This is “What Is Managerial Accounting?”, chapter 1 from the book Accounting for Managers (v. 1.0).
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Dana Matthews is the president of Sportswear Company, a producer of hats and jerseys for fans of several professional sports teams. Imagine you are the accountant in charge of all accounting functions at Sportswear. Dana just reviewed the financial statements for the most recent fiscal year for the first time and has the following conversation with you:
|President (Dana):||I just reviewed our most recent financial statements, and I noticed we did not do as well as we had planned. I would like to look more closely at the profitability of each of our products to determine exactly what happened, but I don’t have this information in the financial statements. Is there a reason we don’t include this in the financial statements?|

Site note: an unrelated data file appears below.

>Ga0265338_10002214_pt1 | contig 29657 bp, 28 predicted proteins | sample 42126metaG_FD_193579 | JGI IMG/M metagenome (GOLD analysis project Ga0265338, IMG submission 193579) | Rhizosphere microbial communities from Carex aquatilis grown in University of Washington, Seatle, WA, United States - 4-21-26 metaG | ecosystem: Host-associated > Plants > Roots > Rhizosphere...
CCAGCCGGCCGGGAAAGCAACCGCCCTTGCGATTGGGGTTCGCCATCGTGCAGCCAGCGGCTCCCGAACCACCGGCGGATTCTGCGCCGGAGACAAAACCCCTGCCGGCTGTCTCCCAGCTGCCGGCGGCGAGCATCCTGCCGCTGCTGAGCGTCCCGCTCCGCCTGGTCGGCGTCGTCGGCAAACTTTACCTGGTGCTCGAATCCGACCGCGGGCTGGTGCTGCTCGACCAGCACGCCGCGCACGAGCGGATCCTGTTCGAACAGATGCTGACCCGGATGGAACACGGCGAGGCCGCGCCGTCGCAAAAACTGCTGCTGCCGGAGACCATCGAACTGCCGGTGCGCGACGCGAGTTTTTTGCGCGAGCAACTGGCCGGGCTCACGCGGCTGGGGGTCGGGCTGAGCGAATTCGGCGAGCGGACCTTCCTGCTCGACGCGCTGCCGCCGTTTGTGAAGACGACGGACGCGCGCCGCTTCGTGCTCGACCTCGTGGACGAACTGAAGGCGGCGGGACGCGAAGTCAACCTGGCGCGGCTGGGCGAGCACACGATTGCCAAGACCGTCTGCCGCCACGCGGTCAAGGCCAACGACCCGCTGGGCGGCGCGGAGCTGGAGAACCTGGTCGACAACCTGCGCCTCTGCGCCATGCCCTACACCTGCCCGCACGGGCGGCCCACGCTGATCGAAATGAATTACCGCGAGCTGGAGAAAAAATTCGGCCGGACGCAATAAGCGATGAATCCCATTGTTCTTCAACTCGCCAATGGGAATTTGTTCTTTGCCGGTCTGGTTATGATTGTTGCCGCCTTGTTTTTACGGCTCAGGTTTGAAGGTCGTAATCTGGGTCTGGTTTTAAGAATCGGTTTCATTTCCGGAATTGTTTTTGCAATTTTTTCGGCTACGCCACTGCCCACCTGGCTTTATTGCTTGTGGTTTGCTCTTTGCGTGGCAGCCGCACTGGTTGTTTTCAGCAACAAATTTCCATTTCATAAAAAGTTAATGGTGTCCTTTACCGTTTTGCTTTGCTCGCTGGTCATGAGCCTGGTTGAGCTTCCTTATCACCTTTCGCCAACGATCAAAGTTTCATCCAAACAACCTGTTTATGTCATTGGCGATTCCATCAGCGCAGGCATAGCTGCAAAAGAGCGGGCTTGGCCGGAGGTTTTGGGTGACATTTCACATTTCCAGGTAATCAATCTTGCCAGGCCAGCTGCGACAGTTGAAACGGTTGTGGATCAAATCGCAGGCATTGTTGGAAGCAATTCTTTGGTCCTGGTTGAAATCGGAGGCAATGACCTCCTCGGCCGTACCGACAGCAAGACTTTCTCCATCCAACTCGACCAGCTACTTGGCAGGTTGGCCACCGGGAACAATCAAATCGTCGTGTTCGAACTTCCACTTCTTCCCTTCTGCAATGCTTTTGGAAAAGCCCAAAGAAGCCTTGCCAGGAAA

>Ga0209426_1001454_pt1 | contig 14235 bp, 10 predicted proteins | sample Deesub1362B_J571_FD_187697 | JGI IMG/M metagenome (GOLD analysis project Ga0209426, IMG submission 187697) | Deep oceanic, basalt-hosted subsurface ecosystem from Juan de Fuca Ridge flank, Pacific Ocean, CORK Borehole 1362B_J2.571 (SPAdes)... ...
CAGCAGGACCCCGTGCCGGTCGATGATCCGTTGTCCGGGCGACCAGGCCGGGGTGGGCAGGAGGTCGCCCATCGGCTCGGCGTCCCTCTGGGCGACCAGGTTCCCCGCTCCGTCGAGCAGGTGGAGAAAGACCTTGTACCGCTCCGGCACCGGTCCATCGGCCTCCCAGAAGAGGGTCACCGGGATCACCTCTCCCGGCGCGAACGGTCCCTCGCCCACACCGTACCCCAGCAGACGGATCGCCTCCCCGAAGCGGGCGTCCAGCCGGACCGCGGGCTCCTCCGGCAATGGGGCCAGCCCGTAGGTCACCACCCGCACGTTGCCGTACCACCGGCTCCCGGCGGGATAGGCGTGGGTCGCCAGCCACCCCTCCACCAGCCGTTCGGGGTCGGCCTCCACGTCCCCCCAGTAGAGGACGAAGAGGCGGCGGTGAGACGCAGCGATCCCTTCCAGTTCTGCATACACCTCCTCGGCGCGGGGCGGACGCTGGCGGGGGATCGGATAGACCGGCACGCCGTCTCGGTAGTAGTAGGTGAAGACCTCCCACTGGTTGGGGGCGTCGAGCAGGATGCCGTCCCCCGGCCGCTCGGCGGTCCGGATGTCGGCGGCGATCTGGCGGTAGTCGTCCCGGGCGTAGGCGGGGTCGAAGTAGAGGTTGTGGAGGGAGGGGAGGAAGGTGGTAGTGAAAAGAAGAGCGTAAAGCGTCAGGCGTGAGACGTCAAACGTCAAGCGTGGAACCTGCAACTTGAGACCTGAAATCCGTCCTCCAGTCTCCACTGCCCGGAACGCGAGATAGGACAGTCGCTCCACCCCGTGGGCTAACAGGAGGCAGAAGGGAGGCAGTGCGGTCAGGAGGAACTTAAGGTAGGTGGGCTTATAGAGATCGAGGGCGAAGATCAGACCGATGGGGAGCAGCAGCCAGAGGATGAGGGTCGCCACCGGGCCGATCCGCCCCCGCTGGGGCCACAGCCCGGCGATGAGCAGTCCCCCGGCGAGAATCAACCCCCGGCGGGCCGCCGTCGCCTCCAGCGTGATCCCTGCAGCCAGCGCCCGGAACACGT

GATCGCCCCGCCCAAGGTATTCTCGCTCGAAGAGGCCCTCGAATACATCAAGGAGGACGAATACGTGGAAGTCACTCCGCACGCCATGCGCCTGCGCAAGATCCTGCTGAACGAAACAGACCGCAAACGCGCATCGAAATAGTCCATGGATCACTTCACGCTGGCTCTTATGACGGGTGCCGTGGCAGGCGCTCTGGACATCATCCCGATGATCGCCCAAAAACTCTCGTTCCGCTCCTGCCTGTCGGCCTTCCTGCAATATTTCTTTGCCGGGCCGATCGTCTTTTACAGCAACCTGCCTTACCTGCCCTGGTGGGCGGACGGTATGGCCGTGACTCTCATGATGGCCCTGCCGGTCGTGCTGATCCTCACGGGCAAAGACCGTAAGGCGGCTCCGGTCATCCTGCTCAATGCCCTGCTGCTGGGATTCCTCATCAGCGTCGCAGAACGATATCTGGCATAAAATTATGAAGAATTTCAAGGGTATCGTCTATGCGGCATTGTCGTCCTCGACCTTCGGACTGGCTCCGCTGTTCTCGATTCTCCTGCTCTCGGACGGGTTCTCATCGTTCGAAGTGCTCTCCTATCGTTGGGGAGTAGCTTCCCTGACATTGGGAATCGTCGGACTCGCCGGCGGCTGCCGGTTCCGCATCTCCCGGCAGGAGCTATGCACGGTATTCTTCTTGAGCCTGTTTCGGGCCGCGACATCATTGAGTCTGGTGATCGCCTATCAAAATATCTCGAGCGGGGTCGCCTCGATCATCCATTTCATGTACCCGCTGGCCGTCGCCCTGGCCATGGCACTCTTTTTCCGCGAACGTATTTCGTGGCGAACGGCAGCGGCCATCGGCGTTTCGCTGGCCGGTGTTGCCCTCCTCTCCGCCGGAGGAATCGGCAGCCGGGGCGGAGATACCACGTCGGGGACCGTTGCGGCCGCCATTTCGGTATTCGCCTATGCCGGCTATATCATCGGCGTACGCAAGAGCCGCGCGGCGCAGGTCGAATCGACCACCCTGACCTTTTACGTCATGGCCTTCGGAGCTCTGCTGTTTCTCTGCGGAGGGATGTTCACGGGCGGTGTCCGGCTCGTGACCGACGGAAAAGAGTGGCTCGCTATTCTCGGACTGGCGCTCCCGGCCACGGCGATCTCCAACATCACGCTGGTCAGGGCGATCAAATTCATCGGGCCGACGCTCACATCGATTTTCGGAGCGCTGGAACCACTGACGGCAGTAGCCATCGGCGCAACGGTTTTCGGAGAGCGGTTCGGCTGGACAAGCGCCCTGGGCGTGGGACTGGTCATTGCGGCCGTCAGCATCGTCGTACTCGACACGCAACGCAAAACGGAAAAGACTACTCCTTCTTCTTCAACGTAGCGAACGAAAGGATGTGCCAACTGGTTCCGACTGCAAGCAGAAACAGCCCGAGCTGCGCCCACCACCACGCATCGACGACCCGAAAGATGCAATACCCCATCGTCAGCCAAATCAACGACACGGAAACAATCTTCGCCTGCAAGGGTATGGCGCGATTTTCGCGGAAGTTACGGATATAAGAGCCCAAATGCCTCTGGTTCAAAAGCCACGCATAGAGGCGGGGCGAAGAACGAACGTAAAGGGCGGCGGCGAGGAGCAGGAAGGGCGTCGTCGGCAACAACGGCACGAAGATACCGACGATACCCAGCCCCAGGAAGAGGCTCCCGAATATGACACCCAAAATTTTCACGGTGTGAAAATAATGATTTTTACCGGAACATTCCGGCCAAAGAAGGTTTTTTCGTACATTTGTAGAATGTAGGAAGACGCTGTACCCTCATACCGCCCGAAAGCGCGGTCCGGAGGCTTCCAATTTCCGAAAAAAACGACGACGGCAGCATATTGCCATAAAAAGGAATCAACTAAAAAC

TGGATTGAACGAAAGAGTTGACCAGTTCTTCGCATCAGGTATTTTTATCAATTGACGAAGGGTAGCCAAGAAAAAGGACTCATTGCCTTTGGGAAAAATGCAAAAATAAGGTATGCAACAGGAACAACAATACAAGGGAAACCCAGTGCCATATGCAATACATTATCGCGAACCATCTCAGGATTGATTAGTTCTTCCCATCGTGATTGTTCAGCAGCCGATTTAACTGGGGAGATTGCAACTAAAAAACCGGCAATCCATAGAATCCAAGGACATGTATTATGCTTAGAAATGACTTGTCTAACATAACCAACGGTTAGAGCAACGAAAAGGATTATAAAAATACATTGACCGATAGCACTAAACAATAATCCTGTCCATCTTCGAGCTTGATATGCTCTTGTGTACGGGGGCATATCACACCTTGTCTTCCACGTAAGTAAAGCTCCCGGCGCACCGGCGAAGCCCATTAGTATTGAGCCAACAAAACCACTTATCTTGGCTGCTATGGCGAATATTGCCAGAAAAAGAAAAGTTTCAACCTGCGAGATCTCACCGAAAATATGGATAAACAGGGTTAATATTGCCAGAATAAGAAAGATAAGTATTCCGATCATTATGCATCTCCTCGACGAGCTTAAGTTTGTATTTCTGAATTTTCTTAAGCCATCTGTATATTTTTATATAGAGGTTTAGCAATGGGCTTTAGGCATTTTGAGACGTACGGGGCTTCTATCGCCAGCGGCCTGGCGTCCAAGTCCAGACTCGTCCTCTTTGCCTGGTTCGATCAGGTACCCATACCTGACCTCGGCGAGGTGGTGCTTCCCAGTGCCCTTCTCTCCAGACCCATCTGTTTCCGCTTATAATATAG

|Accountant:||Yes, the financial statements are prepared following U.S. Generally Accepted Accounting Principles (U.S. GAAP) and are intended for outside users, such as owners, banks, and suppliers. U.S. GAAP does not require us to disclose profitability by product, and we prefer not to make this information public. Product profitability information stays in-house and is prepared by our managerial accountant, Dave Hicks.|
|President:||That makes sense. Can you have Dave pull together product profitability information for the past year so we can take a close look at which products are doing well and which are not?|
|Accountant:||You bet. We’ll have the information for you early next week.|